Noosacat 3000 - 4 Pages

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Noosacat 3000

Catalog excerpts

The Boat Mag FIELD TEST Right: The Noosacat 3000 coming in through the break on the Noosa bar. It takes a lot to ruffle the feathers on this big rig, as it is one of Australiaʼs foremost roughwater craft. Below Left: Almost as important as how they handle the rough stuff - a boatʼs stance when it is OFF PLANE and/or at rest, or just poking along, can be critical in really bad conditions (or just trolling, for that matter) and as you can see, the Nooscat 3000 has an ideal stance. Noosacat 3000 Weʼve been scheduled to test this new Noosacat 3000 now for several months but through a combination of unusual circumstances it has been repeatedly postponed. The exercise of getting The Boat Magʼs team together with the Noosacat people, a camera boat, and high tide on the Noosa Bar at approximately late morning on a nice sunny day in a boat with engines, proved something of a challenge. We do apologise to the readers who thought we were testing the boat last month, and a couple of months before that and so on. The wait has been worthwhile. There are very few boats in Australia that can turn the lights on like this one, as once again we rediscover why Noosacat is easily the biggest powered cat builder in Australia – and has been for many years. Editor Peter Webster has the story, with pics by Ruth Cunningham. he Noosacat story is really the story about Wayne Hennig and his ever patient wife Debbie and the stoic, level-headed growth theyʼve administered in one of the most unstable industries on the planet. To Wayne and Debbieʼs eternal credit they have charted a steady course through the vagaries of recessions, downturns, change in regulations, ever-changing Survey requirements and so on, that would have left lesser companies gasping for air – but they have steadily moved on, overcome the many obstacles bureaucracy (especially) has put in their path over the years and matured a multi-million dollar business that is the envy of most boat builders in Australia. Itʼs easy to say it was simply because they had the old “SharkCat” franchise and therefore they were on a winner from the outset. Obviously, this has a degree of truth in it, but what they purchased nigh on 22 years ago has almost no relationship to the product they are producing today, nor does it acknowledge the management skills they brought to the table to enhance this iconic brandʼs position in a highly competitive market place. Today, Noosacat produce a very sophisticated, well finished, high performance cat range with models spread from 5.0m through to 15.0m, and just about every metre step in between. Noosacats are now in use all ov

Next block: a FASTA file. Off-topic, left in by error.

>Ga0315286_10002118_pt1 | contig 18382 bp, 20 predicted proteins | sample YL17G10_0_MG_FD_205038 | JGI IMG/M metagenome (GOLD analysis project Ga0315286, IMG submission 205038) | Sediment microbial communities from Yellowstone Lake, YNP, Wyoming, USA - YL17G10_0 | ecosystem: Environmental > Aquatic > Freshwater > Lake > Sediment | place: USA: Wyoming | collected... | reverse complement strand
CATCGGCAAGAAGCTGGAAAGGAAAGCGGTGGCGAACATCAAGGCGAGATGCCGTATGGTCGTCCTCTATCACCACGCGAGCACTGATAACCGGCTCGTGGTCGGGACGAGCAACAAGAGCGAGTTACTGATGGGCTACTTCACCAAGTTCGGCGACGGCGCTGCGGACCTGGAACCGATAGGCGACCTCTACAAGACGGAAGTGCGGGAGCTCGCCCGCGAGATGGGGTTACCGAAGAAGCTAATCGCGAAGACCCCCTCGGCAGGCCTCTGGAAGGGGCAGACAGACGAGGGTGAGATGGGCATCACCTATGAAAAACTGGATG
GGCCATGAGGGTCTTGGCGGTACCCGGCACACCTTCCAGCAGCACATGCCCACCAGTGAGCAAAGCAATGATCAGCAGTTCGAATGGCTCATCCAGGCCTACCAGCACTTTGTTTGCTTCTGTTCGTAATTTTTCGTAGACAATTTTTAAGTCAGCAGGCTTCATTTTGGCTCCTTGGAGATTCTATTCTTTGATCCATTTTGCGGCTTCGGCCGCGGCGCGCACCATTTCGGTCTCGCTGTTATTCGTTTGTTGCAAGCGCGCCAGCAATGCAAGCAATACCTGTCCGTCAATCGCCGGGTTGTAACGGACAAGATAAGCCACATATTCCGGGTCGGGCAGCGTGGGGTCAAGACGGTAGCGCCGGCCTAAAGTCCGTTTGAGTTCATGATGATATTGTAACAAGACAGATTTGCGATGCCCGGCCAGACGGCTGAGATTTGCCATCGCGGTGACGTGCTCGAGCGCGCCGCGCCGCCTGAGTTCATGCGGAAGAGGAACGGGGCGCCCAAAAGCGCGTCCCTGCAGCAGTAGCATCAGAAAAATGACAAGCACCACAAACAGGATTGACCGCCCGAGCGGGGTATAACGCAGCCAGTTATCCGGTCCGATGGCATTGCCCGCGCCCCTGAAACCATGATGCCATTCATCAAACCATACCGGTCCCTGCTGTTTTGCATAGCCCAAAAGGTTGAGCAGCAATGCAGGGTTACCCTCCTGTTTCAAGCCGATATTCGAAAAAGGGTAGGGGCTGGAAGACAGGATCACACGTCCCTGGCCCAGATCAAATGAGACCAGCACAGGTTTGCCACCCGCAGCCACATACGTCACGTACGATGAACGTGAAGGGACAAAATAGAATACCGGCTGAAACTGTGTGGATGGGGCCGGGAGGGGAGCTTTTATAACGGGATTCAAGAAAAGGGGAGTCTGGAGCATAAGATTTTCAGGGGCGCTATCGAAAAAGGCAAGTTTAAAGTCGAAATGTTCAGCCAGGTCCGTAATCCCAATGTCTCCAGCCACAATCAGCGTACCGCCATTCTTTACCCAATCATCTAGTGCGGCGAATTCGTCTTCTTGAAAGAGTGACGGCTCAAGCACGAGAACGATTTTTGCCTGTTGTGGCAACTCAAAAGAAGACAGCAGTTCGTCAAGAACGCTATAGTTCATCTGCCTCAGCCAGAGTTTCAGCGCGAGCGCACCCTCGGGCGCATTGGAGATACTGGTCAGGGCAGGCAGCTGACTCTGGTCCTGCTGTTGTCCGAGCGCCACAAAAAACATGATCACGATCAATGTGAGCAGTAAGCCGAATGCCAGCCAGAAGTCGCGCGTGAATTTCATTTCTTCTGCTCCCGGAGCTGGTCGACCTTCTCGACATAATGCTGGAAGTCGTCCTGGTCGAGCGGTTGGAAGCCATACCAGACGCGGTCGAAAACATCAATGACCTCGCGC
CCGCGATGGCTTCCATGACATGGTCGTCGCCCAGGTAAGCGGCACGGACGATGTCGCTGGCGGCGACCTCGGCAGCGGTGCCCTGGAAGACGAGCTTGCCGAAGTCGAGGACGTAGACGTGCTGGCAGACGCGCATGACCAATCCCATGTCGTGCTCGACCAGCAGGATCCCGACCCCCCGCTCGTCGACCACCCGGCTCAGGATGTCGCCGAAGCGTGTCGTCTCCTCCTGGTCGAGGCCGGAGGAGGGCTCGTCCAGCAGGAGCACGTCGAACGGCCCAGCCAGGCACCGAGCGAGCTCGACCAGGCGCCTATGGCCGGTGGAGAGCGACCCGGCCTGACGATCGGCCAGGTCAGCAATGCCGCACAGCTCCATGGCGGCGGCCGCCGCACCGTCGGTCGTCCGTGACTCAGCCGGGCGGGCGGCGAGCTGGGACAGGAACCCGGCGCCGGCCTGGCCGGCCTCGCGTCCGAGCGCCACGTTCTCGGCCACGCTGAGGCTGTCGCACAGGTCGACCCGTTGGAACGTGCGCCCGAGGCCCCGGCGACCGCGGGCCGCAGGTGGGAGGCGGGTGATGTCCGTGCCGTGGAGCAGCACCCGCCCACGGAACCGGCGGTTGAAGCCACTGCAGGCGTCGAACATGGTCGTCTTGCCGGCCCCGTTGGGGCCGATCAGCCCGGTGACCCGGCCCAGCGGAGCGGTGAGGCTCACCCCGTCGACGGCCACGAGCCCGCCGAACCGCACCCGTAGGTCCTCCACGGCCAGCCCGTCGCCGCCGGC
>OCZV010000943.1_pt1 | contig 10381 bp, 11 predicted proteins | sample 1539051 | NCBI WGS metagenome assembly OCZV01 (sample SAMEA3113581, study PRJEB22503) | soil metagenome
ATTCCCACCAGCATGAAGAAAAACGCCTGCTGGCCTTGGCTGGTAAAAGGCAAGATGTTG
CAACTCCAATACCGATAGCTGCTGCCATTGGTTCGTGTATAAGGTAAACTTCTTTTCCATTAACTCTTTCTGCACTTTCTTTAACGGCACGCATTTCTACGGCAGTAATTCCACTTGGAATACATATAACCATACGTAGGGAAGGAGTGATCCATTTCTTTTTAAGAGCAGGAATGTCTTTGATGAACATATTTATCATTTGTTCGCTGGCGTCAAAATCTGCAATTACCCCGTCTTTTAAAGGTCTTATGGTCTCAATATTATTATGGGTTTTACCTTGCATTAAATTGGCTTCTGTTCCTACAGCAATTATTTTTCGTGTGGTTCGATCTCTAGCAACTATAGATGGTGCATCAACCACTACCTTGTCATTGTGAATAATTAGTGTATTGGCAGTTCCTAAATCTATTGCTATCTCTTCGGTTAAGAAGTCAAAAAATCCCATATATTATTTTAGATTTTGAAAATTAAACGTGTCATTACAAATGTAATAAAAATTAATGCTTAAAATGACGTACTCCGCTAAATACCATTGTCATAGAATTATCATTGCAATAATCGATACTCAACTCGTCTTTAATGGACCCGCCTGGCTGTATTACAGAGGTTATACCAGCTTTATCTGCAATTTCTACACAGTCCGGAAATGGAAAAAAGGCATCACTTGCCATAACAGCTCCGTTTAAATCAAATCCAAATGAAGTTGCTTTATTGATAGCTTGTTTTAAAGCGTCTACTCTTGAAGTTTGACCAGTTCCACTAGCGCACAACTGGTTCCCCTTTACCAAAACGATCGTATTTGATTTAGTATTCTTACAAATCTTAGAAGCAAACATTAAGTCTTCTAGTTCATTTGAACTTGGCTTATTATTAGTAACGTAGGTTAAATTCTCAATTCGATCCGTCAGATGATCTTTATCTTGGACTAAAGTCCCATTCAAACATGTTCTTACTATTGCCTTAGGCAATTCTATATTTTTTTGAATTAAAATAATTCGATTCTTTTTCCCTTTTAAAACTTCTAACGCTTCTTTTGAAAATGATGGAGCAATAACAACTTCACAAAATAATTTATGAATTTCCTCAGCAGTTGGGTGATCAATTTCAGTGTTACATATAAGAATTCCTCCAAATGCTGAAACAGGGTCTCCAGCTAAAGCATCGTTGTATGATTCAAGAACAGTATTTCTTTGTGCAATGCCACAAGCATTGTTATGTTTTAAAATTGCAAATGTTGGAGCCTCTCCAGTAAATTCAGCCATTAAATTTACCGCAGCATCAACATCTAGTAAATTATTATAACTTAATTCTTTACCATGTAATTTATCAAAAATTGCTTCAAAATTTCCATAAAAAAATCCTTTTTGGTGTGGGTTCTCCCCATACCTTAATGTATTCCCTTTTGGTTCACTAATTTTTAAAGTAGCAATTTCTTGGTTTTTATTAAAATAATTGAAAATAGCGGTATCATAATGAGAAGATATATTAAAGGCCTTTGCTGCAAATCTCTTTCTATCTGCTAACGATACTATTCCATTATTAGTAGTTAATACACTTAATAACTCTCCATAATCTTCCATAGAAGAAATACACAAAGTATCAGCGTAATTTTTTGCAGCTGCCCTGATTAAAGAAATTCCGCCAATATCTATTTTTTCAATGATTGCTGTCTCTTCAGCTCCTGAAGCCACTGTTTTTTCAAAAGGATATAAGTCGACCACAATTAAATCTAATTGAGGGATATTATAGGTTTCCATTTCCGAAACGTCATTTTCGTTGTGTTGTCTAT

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Back inside, cruising sweetly up the Noosa River. Configuration and apptitude to ʻseriousʼ fishing is magnificent. Itʼs also available as a spectacular Walkaround, an Open or Hardtop Runabout - and a Long Cabin model - the latter popular with SAR groups. Hull Specifications Boat length (not bowsprit) 8.0m Overall length 8.60m Boat length on trailer 9.1m (approx) Beam (maximum) 2.50m Draft 0.40m (engine up) BMT (est) 3.2 - 4.0 tonne Power rating 2 x 150 - 225hp (25.5 inch) Standard Features Noosacat 3000 Cuddy Australia with every Sea Rescue organisation, Coast Guard, Water Police, Parks &...

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Attention to detail is comprehensive and it is all done in the best traditions of Aussie GRP fishing craft. The new mouldings are of an extremely high standard, and show this factoryʼs vast experience in the smaller, but vital details (such as the throttle box, radio locker mouldings (above, centre) footrests, etc). This will be a very easy rig to clean and maintain in pristine order. across the boat. In that case, there is stacks of room, because the NC 3000 is nearly 2.4m wide. That said, we have to acknowledge here that the Noosacat team did this in the NC3000 Cuddy deliberately, because...

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The big 19” props have enormous bite, and the low down torque of these two 4.2L engines is truly exciting. It is a Bar boat par excellence, and the sort of boat you go out into choppy or rough waters for the sheer bloody hell of it. Boy, itʼs good, and it is such fun to drive that youʼre drawn into a higher speed envelope than is probably sensible – especially for your passengers. But it is an adrenalin machine, and if you tweak it to get the big Yammies howling up around 5,000rpm, and just twiddle the individual leg trim angles to get it running absolutely perfectly horizontal, it has to...

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